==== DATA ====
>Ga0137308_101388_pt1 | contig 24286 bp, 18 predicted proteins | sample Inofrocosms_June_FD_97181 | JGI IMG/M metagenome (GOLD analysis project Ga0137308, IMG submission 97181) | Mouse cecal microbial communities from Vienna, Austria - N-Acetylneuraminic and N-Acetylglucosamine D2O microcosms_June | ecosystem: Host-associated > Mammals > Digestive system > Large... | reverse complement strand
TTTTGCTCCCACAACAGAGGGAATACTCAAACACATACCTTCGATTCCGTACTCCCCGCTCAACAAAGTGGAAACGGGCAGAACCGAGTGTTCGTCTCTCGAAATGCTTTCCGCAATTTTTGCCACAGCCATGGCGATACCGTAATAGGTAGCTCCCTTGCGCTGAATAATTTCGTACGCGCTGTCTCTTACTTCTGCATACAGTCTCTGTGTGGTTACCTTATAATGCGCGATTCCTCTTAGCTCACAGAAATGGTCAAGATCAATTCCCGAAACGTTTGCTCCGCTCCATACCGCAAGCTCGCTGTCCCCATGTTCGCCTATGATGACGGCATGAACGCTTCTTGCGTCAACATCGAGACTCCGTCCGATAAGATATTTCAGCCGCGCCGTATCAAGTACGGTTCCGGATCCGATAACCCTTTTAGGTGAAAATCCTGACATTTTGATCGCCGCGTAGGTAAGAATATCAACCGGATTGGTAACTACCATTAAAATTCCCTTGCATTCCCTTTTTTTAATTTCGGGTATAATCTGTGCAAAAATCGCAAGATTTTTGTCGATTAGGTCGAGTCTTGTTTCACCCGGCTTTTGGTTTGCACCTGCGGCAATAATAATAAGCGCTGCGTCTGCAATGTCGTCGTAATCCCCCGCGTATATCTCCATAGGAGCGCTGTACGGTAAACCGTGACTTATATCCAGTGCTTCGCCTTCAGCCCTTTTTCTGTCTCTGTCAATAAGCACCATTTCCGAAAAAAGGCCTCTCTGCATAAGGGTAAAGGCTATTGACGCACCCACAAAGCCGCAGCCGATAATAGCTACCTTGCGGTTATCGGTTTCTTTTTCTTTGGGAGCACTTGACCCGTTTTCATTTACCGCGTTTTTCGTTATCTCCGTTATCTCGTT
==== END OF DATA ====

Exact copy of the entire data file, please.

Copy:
>Ga0137308_101388_pt1 | contig 24286 bp, 18 predicted proteins | sample Inofrocosms_June_FD_97181 | JGI IMG/M metagenome (GOLD analysis project Ga0137308, IMG submission 97181) | Mouse cecal microbial communities from Vienna, Austria - N-Acetylneuraminic and N-Acetylglucosamine D2O microcosms_June | ecosystem: Host-associated > Mammals > Digestive system > Large... | reverse complement strand
TTTTGCTCCCACAACAGAGGGAATACTCAAACACATACCTTCGATTCCGTACTCCCCGCTCAACAAAGTGGAAACGGGCAGAACCGAGTGTTCGTCTCTCGAAATGCTTTCCGCAATTTTTGCCACAGCCATGGCGATACCGTAATAGGTAGCTCCCTTGCGCTGAATAATTTCGTACGCGCTGTCTCTTACTTCTGCATACAGTCTCTGTGTGGTTACCTTATAATGCGCGATTCCTCTTAGCTCACAGAAATGGTCAAGATCAATTCCCGAAACGTTTGCTCCGCTCCATACCGCAAGCTCGCTGTCCCCATGTTCGCCTATGATGACGGCATGAACGCTTCTTGCGTCAACATCGAGACTCCGTCCGATAAGATATTTCAGCCGCGCCGTATCAAGTACGGTTCCGGATCCGATAACCCTTTTAGGTGAAAATCCTGACATTTTGATCGCCGCGTAGGTAAGAATATCAACCGGATTGGTAACTACCATTAAAATTCCCTTGCATTCCCTTTTTTTAATTTCGGGTATAATCTGTGCAAAAATCGCAAGATTTTTGTCGATTAGGTCGAGTCTTGTTTCACCCGGCTTTTGGTTTGCACCTGCGGCAATAATAATAAGCGCTGCGTCTGCAATGTCGTCGTAATCCCCCGCGTATATCTCCATAGGAGCGCTGTACGGTAAACCGTGACTTATATCCAGTGCTTCGCCTTCAGCCCTTTTTCTGTCTCTGTCAATAAGCACCATTTCCGAAAAAAGGCCTCTCTGCATAAGGGTAAAGGCTATTGACGCACCCACAAAGCCGCAGCCGATAATAGCTACCTTGCGGTTATCGGTTTCTTTTTCTTTGGGAGCACTTGACCCGTTTTCATTTACCGCGTTTTTCGTTATCTCCGTTATCTCGTT